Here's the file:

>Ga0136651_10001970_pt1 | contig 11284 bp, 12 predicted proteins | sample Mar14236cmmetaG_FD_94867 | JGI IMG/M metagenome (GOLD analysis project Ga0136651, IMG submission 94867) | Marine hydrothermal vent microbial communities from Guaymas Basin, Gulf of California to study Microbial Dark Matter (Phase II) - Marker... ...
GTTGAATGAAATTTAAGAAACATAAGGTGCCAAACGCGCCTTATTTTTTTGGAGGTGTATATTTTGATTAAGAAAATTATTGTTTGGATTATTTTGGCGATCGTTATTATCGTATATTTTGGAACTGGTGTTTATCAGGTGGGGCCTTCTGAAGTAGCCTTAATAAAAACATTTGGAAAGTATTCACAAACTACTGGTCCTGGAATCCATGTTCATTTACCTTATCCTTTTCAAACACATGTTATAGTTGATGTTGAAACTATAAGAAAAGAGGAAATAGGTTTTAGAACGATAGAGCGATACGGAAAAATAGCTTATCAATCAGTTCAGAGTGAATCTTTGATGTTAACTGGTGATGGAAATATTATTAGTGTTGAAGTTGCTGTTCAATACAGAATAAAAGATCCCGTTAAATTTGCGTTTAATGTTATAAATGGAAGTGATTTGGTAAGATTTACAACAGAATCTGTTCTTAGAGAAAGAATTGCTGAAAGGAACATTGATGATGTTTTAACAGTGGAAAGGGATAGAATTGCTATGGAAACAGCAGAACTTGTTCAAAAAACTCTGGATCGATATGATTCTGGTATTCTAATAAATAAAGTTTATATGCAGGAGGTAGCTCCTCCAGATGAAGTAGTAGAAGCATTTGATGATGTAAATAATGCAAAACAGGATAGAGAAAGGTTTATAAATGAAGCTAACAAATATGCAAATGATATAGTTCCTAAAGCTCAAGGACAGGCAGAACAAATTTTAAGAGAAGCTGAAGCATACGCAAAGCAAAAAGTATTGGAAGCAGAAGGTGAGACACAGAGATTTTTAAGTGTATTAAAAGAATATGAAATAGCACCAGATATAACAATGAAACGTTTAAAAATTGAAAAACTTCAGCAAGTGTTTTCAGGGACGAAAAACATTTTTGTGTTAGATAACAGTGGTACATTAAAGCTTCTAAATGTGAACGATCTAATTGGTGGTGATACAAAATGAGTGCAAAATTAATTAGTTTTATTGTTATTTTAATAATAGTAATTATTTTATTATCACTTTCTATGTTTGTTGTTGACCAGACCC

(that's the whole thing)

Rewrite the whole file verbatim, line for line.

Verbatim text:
>Ga0136651_10001970_pt1 | contig 11284 bp, 12 predicted proteins | sample Mar14236cmmetaG_FD_94867 | JGI IMG/M metagenome (GOLD analysis project Ga0136651, IMG submission 94867) | Marine hydrothermal vent microbial communities from Guaymas Basin, Gulf of California to study Microbial Dark Matter (Phase II) - Marker... ...
GTTGAATGAAATTTAAGAAACATAAGGTGCCAAACGCGCCTTATTTTTTTGGAGGTGTATATTTTGATTAAGAAAATTATTGTTTGGATTATTTTGGCGATCGTTATTATCGTATATTTTGGAACTGGTGTTTATCAGGTGGGGCCTTCTGAAGTAGCCTTAATAAAAACATTTGGAAAGTATTCACAAACTACTGGTCCTGGAATCCATGTTCATTTACCTTATCCTTTTCAAACACATGTTATAGTTGATGTTGAAACTATAAGAAAAGAGGAAATAGGTTTTAGAACGATAGAGCGATACGGAAAAATAGCTTATCAATCAGTTCAGAGTGAATCTTTGATGTTAACTGGTGATGGAAATATTATTAGTGTTGAAGTTGCTGTTCAATACAGAATAAAAGATCCCGTTAAATTTGCGTTTAATGTTATAAATGGAAGTGATTTGGTAAGATTTACAACAGAATCTGTTCTTAGAGAAAGAATTGCTGAAAGGAACATTGATGATGTTTTAACAGTGGAAAGGGATAGAATTGCTATGGAAACAGCAGAACTTGTTCAAAAAACTCTGGATCGATATGATTCTGGTATTCTAATAAATAAAGTTTATATGCAGGAGGTAGCTCCTCCAGATGAAGTAGTAGAAGCATTTGATGATGTAAATAATGCAAAACAGGATAGAGAAAGGTTTATAAATGAAGCTAACAAATATGCAAATGATATAGTTCCTAAAGCTCAAGGACAGGCAGAACAAATTTTAAGAGAAGCTGAAGCATACGCAAAGCAAAAAGTATTGGAAGCAGAAGGTGAGACACAGAGATTTTTAAGTGTATTAAAAGAATATGAAATAGCACCAGATATAACAATGAAACGTTTAAAAATTGAAAAACTTCAGCAAGTGTTTTCAGGGACGAAAAACATTTTTGTGTTAGATAACAGTGGTACATTAAAGCTTCTAAATGTGAACGATCTAATTGGTGGTGATACAAAATGAGTGCAAAATTAATTAGTTTTATTGTTATTTTAATAATAGTAATTATTTTATTATCACTTTCTATGTTTGTTGTTGACCAGACCC